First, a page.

So I’m minding my own business on a rainy Saturday morning. On a morning in which the thunderstorm woke up my favorite girl, and her hungry little piggy, at 5 a.m. While that’s not my ideal start to a Saturday, we made the best of it: a huge mug of coffee for me, some hot tea for her, a blanket for each and a snuggle by the blue-green glow of the TV. I didn’t really want to be up that early, and I certainly didn’t want to be watching “Hillbilly Handfishing,” but I’ll take the quality time with my girl.

The last thing I expected on this rainy day was to be blindsided by grief. It happened innocently enough, as it tends to after several years of loss. After the sun rose and the handfishing concluded, I was searching through the cupboards in the game room for a small paintbrush to touch up some paint. No paintbrush to be found, but my search did turn up something I didn’t expect to find: a hospice booklet left over from my mom’s cancer “journey.”

For those of you fortunate enough to be uninitiated in grief and loss, you may not understand. For those of you who have been initiated in this dreadful state, you know. You know exactly how grief comes out of nowhere to blindside you.

I remember reading this booklet, in the fall of 2005 when my mom’s cancer “journey” was coming to a really yucky end. The hospice people were wonderful, providing much more than just care for my dying mama. They had care packages for my two young kids and for my niece and nephew. The oldest of YaYa’s 4 grandbabies was 8 when she died, the youngest (who happens to be my favorite girl) was 3. The teddy bears and coloring books given to them by the hospice workers probably didn’t register in the same way the “Gone From My Sight: The Dying Experience” booklet did with me.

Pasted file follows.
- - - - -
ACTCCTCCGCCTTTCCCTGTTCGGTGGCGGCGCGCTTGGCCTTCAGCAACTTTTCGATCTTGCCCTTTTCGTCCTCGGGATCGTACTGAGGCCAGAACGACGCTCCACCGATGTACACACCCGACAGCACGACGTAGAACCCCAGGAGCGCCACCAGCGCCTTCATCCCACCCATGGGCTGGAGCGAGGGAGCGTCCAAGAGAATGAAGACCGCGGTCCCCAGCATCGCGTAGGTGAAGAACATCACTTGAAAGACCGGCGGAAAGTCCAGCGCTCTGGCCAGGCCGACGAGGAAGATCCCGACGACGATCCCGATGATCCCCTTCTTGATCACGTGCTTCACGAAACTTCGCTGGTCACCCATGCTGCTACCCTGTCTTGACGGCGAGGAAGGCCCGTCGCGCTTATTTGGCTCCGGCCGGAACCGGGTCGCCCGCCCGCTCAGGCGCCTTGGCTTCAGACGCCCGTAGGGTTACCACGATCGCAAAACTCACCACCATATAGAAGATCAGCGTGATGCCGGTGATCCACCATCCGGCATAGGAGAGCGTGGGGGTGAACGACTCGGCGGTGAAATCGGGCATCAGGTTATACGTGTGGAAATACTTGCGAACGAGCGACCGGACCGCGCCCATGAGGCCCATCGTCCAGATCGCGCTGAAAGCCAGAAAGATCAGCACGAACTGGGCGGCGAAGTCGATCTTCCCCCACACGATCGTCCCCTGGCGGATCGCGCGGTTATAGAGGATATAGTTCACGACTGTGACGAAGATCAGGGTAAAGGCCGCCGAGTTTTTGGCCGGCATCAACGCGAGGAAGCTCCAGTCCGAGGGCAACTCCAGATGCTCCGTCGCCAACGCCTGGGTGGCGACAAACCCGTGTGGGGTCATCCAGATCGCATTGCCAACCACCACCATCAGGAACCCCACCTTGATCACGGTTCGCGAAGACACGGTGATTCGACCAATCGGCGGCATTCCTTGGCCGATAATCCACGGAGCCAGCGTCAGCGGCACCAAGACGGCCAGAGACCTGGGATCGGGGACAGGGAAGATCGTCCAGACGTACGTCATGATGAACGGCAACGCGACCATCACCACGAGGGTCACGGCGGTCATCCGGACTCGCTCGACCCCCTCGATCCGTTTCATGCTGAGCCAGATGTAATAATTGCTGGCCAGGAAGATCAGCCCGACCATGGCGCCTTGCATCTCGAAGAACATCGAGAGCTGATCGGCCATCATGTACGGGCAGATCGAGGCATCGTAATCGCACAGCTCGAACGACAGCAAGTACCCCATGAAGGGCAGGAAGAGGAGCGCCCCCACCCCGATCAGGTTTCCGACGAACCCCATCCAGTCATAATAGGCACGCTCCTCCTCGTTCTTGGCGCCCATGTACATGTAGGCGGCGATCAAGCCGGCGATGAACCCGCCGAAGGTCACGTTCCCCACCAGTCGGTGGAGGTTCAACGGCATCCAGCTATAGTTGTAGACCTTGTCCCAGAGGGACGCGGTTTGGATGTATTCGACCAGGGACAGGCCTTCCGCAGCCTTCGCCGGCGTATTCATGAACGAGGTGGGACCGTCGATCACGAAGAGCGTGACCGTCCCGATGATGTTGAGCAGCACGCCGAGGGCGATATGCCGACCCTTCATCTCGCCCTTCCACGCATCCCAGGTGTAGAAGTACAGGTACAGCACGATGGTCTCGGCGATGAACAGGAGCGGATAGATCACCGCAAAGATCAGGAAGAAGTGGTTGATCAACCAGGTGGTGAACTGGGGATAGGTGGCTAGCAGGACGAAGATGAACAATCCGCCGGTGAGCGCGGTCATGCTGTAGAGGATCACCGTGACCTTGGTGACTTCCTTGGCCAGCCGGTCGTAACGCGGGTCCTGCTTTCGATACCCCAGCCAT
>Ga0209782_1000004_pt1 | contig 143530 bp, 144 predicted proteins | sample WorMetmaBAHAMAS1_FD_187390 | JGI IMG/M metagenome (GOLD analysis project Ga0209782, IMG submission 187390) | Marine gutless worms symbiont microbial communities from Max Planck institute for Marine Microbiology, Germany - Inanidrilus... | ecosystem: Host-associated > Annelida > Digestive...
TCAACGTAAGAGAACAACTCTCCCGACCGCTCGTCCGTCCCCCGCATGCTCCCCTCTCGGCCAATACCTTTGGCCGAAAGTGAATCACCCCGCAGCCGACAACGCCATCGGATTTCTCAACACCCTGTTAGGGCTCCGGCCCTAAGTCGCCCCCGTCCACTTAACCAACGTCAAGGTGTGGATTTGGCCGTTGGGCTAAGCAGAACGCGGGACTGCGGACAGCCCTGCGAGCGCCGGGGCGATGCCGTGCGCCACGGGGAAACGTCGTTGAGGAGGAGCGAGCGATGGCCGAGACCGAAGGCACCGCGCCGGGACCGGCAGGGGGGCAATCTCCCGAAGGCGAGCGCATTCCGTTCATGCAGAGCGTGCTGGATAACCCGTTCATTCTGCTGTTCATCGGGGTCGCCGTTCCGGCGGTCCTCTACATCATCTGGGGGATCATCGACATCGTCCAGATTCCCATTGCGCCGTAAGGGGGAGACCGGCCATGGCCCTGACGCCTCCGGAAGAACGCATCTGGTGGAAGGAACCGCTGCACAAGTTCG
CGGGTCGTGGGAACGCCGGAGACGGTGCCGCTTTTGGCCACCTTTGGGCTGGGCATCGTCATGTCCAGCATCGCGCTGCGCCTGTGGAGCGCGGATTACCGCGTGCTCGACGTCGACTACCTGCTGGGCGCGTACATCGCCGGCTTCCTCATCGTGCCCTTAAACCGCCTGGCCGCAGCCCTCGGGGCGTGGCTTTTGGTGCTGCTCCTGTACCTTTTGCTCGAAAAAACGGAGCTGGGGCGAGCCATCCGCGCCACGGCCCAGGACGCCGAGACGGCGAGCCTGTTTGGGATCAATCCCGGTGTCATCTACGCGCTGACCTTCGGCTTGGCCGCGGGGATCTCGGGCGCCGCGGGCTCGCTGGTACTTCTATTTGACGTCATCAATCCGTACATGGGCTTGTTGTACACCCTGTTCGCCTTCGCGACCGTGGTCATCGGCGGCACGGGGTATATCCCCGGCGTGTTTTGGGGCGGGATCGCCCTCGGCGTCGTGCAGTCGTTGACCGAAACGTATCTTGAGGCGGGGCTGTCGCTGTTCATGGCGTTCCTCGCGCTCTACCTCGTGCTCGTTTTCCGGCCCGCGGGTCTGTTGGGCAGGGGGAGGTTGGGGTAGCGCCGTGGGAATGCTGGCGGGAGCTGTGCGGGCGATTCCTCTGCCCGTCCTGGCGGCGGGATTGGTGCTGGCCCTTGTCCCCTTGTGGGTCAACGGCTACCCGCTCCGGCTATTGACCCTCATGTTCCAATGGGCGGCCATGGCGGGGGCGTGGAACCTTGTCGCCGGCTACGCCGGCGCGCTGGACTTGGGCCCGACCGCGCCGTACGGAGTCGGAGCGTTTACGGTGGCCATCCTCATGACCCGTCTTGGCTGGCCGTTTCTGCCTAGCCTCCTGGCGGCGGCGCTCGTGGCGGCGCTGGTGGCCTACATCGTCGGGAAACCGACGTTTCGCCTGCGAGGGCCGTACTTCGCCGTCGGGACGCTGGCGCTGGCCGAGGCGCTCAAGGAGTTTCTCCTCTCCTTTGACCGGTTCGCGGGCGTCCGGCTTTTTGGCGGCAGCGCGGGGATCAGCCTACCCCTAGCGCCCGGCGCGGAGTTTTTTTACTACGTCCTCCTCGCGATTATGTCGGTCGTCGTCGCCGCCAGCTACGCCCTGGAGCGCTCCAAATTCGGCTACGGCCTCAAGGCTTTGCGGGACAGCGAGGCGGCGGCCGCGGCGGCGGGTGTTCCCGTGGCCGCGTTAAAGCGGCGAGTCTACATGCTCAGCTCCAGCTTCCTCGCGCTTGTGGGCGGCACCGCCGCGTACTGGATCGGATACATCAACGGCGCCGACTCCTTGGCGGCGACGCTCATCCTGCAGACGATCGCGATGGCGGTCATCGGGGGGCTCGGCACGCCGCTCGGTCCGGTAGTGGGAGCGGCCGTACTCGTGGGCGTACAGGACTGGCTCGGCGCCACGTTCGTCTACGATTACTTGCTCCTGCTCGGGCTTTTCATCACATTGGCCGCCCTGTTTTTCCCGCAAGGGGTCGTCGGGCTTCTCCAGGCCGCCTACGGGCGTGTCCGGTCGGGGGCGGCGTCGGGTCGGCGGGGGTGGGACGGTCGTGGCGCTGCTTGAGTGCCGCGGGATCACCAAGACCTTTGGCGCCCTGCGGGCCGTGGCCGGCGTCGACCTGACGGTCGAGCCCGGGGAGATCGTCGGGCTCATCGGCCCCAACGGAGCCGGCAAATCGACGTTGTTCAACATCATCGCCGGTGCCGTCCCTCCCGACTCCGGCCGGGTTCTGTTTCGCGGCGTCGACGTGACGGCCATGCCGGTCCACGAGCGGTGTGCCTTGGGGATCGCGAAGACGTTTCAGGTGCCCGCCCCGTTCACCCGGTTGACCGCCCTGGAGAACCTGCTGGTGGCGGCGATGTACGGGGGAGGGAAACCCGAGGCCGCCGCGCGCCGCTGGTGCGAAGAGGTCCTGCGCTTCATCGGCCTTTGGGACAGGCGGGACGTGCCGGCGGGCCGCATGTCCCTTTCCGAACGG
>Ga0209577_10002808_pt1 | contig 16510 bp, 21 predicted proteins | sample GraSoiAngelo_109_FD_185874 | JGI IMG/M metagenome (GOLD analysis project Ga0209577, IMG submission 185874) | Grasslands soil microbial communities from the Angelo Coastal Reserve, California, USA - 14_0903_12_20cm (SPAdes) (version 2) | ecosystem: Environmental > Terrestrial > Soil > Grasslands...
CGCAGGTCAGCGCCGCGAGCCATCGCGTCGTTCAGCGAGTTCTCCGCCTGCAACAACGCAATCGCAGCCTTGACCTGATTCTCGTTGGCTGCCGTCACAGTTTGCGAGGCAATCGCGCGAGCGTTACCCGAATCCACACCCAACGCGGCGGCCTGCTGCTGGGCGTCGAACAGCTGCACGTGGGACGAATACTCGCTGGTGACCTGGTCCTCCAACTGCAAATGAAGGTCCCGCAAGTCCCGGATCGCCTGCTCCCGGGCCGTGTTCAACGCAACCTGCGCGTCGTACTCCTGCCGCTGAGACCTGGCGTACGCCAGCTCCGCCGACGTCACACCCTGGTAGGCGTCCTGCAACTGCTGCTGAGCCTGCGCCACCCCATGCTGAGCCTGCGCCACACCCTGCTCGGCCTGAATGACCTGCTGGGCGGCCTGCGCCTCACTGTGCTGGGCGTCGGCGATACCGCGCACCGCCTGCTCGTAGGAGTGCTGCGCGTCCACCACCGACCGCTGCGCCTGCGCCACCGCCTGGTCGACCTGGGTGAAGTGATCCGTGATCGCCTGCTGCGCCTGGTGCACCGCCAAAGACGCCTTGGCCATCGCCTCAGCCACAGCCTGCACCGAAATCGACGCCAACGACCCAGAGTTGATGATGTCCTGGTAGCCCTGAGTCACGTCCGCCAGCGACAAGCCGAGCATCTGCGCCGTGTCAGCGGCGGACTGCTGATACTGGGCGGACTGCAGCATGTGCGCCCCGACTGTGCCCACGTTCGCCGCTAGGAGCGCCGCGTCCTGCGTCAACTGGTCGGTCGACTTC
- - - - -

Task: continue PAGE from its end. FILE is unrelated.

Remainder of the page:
Because the whole experience of my mom dying was rather surreal, I don’t recall feeling strange about being handed a booklet with such a title. I don’t recall wondering what The Dying Experience was all about, because we were living it. How ironic to be living The Dying Experience.

I do recall being grateful for the booklet’s upfront, go-at-your-pace approach to grief. This is the one thing I know for sure: no one can dictate another person’s grief, and no can anyone dictate another person’s death experience. As the booklet so aptly describes, “Each person approaches death in their own way, bringing to this last experience their own uniqueness. This is simply a guideline, a road map. Like any map, there are many roads arriving at the same destination, many ways to enter the same city.”

Hmmm, I certainly never likened death to a city, but it sure makes sense. Of course, I never thought I’d be facing thoughts like these, much less the death of my sweet, beloved mama. My own life as a mother had barely started, with a 3-year-old wild animal disguised as a very creative and outside-of-the-box little girl, and a headstrong 6-year-old boy who would astound me in the years to come with the memories he retained of his YaYa. How could my sweet mama be leaving me just as I was starting to learn to navigate this not-always-tranquil motherhood?

How could she be leaving me? “In her own time, in her own way,” as the booklet told me. Reading on, I learned another truth: “Death is as unique as the individual who is experiencing it.”

The booklet goes on to say that there is a shift that occurs within the dying person, which takes them from “a mental processing of death to a true comprehension and belief in their own mortality.”